Plenary: Item 9- Contributions by the Commission to the work of the Economic and Social Council, in line with General Assembly resolution 72/305, including follow-up to and review and implementation of the 2030 Agenda for Sustainable Development

Chair: The commission decided to include this standing item on the agenda focusing on Economic and Social Council. The commission has been contributing as appropriate to the council’s work. In the 2019 Ministerial Declaration, member states reiterated the efforts to achieve SDGs were complementary and mutually reinforcing. In September 2019, heads of states gathered in New York to review progress on the 2017 SDGs. It was the first UN summit on the SDGs. The SDG’s summit resulted in the adoption of the political declaration. World leaders called for delivering of action by 2030. The 2020 high-level political forum will meet under ECOSOC in UN HQ from 7-16 July 2020. The commission has been invited by President of ECOSOC to submit an input. the contribution will be finalised through the bureau. Under this item, the commission can consider how it can support the 2030 agenda of sustainable development and discuss how the work on the commission can be raised in New York to ensure that it follows up on the discussion. I Call on Secretariat to provide remarks on the involvement of the CND.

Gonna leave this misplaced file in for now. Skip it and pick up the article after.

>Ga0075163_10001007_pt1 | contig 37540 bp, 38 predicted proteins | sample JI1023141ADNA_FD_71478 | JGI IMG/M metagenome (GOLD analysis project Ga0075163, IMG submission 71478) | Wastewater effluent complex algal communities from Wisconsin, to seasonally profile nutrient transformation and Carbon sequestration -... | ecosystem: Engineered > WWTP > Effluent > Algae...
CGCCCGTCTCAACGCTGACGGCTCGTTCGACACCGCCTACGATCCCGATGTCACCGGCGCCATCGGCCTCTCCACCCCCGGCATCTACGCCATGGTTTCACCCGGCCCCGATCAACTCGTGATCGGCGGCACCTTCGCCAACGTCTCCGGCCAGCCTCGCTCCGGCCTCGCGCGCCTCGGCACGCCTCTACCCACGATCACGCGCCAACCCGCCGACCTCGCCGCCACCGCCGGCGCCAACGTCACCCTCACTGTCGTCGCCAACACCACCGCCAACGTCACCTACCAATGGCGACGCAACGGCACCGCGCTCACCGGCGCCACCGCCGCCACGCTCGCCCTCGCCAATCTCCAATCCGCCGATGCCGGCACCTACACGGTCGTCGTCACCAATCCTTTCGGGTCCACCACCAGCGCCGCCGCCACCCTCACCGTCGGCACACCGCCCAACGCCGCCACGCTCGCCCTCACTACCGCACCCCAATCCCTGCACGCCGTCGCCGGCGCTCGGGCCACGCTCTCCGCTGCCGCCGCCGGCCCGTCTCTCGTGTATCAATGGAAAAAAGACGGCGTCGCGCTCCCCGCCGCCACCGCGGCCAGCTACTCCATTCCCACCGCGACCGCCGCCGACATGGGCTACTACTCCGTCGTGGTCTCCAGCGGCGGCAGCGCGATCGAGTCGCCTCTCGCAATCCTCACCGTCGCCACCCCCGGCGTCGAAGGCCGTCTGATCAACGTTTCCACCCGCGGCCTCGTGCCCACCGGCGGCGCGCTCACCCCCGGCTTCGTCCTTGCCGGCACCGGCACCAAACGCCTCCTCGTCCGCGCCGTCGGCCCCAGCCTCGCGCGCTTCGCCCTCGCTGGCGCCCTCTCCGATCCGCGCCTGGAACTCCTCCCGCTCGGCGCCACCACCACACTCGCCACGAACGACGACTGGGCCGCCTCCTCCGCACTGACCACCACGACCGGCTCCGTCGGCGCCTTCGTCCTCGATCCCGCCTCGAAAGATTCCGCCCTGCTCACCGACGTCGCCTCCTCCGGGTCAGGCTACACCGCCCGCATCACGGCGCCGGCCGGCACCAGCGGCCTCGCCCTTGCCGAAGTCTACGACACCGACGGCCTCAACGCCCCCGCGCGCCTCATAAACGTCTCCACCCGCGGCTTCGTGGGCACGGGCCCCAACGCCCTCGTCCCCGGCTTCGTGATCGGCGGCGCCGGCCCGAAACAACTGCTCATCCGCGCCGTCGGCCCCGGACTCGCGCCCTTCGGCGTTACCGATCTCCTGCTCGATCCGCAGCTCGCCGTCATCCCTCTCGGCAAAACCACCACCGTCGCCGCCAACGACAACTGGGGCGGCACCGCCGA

Secretariat of Governing Bodies: As you know, the CND has a number of brothers and sisters; other functional commissions of ECOSOC. One is based here (the CCPCJ). It also cooperates with others based in New York, the Commission on Science and Technology based in Geneva, etc. They all work closely with the mother body, the ECOSOC, one of the Charter bodies of the UN. When we speak about virtual cooperation between the functional commissions and the mother, one of the key areas is in the context of the contributions that the functional commissions are providing to the follow up to the 2030 Agenda on sustainable development. In particular in the context of the HLPF. CND was invited to provide a substantive contribution to the HLPF. That is in line with what happened in previous years. If you’re interested in looking at this contribution, they’re on the website, a sub-website of the two Vienna commissions. In addition to the specific contributions to the Agenda 2030, the functional commissions and ECOSOC are also in regular contact with each other. At the end of January, there was a meeting in which our Chair participated, with the ECOSOC. Issues such as working methods were further discussed. In NY, there’s an ongoing review on the work of ECOSOC, and that includes also elements such as working methods of the functional commissions. The delegates in NY, have a very good understanding and looking into these matters of the functional commissions in NY, with whom they’re working frequently; but it is implied to that they work with the commissions in Vienna. Your input related to the work of the commissions in Vienna is considered in that wider discussion. I referred to cooperation between the two commissions and ECOSOC, but also vertical between the CND, CCPCJ and the different other bodies. You might recall we had planned earlier in the week, the two chairs planned, a high level event contributing to the CSW within the context of the anniversary of Beijing + 25. That meeting was postponed by it will take place on the margins of the upcoming session of the CCPCJ.